During a visit to a domestic violence hotline based in Paris on Tuesday, French President Emmanuel Macron listened in on a call where the operator refused to help a woman who said she was in danger.
In a move that was supposed to demonstrate the French government’s commitment to ending domestic violence, Macron listened in on calls being taken by a hotline operator. At one point, a 57-year-old woman called the hotline, reports the Guardian, saying that her husband had threatened to kill her for years.
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She said she was at the local police station and had filed a complaint, but said police had refused to accompany her back to her home so she could safely retrieve her belongings before leaving.
The operator attempted to persuade police to accompany the woman to her home, telling the woman: “They must help people in danger,” Le Parisien reported. The police then incorrectly told the operator that they would need a judicial order to do so.
Macron remained silent while listening to the call, but wrote a note on a piece of paper and handed it to the operator.
“It’s the gendarme’s job to protect her when there is a clear risk,” and they do not require any judicial permissions, the note said.
The operator continued to press the officer, but police refused to comply.
Once the call was over, Macron asked, “Does that happen often?”
“Oh yes, more and more frequently,” the operator responded.
The Guardian reports that this operator has more than 20 years of experience.
The French “gendarmerie” or military police on Wednesday reportedly opened an investigation into the “failings” of police in the incident, which Macron stated highlighted a national lack of understanding around domestic violence.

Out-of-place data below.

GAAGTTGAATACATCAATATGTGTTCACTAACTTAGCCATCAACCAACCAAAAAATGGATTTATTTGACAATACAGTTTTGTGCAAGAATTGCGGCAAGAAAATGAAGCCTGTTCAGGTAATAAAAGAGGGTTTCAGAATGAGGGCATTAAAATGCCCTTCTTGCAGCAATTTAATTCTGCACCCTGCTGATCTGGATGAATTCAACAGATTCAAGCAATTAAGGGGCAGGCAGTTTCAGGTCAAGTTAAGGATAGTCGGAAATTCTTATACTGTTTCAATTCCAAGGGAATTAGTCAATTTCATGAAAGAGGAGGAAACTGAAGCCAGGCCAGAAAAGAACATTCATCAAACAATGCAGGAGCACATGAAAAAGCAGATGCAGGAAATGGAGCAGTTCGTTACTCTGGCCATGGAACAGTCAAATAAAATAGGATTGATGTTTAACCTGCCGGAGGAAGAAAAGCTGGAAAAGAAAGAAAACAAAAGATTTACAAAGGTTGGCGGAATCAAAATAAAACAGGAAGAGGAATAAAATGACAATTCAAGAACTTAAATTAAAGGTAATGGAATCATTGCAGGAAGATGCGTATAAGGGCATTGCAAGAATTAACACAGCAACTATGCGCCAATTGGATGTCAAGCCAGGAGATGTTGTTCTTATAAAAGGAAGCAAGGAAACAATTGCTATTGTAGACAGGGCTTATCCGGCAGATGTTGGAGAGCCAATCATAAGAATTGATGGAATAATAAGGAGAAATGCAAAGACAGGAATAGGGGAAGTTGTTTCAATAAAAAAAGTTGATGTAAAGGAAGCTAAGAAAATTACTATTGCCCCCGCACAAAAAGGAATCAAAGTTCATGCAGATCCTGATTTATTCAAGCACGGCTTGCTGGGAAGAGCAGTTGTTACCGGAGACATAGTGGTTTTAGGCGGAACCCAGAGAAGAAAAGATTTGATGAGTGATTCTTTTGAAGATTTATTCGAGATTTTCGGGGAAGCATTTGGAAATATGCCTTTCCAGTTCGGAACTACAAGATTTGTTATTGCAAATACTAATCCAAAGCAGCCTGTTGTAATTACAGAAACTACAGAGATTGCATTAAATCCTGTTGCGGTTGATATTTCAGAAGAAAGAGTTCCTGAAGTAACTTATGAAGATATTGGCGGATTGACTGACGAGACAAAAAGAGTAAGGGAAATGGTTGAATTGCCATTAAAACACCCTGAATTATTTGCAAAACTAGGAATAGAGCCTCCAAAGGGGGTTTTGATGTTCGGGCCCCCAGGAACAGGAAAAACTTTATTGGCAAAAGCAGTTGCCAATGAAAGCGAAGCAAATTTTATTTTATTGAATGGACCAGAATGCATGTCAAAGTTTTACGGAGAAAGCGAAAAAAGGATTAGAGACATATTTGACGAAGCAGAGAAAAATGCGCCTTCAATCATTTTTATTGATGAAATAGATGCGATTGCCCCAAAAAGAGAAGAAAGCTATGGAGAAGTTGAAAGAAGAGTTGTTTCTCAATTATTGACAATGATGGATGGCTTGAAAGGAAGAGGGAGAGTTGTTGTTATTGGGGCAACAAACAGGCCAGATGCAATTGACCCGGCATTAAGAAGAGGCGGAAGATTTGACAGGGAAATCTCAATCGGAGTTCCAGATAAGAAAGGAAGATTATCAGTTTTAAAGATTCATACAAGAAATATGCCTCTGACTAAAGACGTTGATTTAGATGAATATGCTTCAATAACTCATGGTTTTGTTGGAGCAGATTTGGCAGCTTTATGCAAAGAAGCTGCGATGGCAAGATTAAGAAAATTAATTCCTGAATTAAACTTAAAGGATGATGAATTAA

The French media outlet RFI reports that 121 women were killed in France last year due to domestic violence and over 100 women have died in 2019 due to the same cause.
In response to the growing fatalities, Macron’s government has begun using the term “femicide” to describe these deaths, a term coined in the 1970s to refer to gender-related killings, the New York Times reports.
According to the most recent Eurostat data, more women are killed each year in France due to domestic violence than in Britain, the Netherlands, Italy or Spain. In Western Europe, only Germany and Switzerland had higher rates.
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Femicide is not currently recognized by the French criminal code, but Interior Minister for Gender Equality Marlène Schiappa said making the addition would be discussed in the coming weeks.
In response to these tragedies, the French government on Tuesday opened a national debate into the issue. Consultations began on Sept. 3 and will continue until Nov. 25, the International Day for the Elimination of Violence against Women.
On Tuesday, French Prime Minister Édouard Philippe also announced a number of measures to ensure that law enforcement handles domestic violence cases properly, including giving them tools to evaluate the danger of a woman’s living situation.